The first, the safest and, to tell the truth, the only [remedy against being discovered], is not to allow the [fellow] conspirators time to give information against you, and to tell them of your plan only when you are ready to act, and not before.
10. Only one other man should generally be trusted with information about a conspiracy. Confiding in any more than one other person tremendously increases the risk of being discovered:
A plot, then, should never be divulged unless one is driven to it and it is ripe for execution; and if you, perforce, have to divulge it, it should be told to but one other person, and this is a man of whom you have had very considerable experience, or else one who is actuated by the same motives as you are.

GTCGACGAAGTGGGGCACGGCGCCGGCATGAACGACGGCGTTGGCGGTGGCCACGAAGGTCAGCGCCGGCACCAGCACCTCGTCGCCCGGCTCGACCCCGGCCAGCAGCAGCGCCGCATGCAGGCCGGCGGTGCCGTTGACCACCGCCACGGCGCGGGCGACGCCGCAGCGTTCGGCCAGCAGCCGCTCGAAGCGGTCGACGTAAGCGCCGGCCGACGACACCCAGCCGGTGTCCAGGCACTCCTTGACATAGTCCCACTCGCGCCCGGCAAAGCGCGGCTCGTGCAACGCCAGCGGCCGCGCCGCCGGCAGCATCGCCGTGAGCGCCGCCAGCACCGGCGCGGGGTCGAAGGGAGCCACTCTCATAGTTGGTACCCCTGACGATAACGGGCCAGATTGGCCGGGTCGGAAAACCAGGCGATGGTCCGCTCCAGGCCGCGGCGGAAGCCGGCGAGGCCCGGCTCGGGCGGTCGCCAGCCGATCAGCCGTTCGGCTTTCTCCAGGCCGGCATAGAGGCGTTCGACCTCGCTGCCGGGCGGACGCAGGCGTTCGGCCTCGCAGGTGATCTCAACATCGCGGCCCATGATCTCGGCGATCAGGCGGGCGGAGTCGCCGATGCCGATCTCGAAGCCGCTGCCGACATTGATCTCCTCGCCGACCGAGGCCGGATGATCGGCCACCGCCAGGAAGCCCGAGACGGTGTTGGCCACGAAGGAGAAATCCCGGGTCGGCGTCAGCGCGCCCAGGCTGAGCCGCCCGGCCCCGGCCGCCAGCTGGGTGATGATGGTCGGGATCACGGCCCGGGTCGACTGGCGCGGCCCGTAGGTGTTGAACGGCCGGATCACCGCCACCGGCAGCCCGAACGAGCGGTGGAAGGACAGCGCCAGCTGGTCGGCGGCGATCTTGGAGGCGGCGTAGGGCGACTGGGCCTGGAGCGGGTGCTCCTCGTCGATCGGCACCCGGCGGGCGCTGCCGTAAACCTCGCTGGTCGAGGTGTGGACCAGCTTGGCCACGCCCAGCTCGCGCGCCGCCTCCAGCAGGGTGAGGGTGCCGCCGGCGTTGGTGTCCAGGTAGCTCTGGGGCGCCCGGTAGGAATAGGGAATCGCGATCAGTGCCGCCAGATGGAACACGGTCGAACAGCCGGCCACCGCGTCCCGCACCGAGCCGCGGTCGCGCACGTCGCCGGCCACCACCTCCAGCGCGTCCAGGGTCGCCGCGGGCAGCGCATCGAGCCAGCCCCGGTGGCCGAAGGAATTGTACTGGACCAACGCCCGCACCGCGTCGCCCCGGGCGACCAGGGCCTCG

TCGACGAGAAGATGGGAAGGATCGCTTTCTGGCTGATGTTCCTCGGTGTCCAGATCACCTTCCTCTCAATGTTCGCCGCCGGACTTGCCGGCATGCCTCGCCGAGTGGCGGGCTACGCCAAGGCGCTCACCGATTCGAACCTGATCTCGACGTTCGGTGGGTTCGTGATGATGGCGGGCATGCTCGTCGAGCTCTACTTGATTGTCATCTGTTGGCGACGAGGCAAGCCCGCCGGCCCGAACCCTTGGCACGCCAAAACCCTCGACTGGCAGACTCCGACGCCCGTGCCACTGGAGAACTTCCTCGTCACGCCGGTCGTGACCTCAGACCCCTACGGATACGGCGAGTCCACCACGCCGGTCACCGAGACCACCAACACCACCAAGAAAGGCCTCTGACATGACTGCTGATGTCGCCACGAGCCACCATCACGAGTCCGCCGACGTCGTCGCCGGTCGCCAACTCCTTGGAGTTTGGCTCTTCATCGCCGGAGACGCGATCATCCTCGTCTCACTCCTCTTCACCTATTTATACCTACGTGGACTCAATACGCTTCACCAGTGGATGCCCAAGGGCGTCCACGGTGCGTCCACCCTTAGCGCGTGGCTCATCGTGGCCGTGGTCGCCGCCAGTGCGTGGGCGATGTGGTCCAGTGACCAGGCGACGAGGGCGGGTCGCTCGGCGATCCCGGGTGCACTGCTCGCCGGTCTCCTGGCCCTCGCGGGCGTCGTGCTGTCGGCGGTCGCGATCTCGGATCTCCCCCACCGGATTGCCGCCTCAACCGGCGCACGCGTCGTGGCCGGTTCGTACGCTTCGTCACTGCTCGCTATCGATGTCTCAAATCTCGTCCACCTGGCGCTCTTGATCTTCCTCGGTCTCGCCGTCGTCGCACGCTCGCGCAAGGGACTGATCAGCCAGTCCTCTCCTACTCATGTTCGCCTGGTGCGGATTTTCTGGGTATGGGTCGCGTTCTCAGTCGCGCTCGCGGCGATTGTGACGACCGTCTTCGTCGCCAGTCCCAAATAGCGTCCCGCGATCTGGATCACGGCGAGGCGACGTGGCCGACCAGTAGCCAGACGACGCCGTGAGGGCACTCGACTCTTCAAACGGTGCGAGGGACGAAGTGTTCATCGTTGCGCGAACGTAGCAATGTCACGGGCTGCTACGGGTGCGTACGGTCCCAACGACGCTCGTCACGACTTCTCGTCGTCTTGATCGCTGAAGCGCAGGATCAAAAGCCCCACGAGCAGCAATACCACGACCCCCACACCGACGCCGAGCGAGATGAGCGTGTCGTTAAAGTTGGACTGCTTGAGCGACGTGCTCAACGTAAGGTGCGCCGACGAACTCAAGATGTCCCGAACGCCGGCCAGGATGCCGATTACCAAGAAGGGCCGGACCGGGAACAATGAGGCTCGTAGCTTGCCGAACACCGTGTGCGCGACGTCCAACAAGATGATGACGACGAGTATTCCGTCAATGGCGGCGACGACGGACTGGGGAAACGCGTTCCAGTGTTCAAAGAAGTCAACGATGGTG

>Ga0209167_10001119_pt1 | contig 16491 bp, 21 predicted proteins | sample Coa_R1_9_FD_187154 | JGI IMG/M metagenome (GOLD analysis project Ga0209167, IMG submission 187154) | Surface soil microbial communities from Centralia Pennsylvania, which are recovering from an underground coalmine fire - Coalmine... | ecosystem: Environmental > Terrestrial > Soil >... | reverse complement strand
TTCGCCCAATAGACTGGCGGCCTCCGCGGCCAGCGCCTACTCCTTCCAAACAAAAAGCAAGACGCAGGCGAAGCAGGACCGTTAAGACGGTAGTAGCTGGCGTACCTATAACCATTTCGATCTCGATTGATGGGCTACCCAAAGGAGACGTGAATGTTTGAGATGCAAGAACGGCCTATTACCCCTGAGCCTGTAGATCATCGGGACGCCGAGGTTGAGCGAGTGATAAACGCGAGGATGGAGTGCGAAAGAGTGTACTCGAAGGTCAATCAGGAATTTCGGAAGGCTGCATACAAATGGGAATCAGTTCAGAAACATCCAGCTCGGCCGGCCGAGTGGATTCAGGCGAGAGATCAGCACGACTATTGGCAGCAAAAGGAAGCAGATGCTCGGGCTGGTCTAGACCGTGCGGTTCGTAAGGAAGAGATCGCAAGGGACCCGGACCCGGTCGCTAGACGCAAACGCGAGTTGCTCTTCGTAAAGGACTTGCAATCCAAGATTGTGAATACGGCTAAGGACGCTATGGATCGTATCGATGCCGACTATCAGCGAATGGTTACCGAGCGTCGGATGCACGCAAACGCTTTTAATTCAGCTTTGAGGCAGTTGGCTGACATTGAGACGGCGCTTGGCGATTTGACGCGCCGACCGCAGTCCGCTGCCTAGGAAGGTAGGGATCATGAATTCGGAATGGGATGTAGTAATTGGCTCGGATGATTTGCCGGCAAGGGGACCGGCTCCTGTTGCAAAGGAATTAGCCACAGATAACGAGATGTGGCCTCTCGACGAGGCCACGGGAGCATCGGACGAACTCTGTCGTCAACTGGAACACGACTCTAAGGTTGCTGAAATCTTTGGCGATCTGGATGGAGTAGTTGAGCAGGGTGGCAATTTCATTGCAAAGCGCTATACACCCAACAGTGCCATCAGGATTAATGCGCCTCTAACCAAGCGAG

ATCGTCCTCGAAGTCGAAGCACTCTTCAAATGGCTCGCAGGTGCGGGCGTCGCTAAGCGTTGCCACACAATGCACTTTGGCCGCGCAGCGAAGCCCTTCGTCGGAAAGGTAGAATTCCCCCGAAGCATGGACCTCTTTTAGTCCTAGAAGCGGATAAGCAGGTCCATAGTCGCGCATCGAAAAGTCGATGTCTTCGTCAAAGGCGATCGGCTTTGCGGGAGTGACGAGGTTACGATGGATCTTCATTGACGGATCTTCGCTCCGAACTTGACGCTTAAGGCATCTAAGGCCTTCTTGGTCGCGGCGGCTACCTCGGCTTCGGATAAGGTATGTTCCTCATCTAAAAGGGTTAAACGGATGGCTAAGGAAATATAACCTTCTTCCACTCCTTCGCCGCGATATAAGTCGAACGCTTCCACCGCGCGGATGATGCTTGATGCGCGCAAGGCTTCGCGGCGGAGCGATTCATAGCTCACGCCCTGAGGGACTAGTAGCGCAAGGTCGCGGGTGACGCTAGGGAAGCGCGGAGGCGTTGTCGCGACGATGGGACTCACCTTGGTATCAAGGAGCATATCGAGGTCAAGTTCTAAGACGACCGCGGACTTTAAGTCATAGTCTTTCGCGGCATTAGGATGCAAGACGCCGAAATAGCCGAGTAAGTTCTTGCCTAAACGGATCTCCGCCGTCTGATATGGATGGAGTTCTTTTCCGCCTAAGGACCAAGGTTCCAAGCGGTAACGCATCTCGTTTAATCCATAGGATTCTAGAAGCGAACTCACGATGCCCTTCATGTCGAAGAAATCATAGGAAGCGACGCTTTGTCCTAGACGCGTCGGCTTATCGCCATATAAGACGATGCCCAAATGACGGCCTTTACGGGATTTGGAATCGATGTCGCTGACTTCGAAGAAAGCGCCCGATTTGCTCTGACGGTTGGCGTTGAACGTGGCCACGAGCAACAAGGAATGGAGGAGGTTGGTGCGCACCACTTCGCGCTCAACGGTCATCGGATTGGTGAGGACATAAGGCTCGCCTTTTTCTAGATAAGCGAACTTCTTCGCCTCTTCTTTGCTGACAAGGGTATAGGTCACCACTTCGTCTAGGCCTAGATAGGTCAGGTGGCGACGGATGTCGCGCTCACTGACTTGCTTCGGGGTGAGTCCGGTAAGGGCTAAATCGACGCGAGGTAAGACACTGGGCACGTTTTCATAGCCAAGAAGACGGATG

11. Changes of plans can be fatal to a conspiracy. It is usually better to keep to an old plan than to try to configure a new one:
I would here point out, therefore, that nothing so perturbs and interferes with anything undertaken by men as does their having suddenly and without due notice to change their plan and to give up that laid down at the start…So that it is much better to carry out the original plan, even if one sees in it certain inconveniences, then it is to cancel it and thereby to involve oneself in a host of inconveniences.
12. Human indecision, irresolution, cowardice, or ineptitude can doom a conspiracy. It is very easy to make plans and plot strategies, but another thing entirely to follow through with them. When the time for action comes, not every man is up to the task: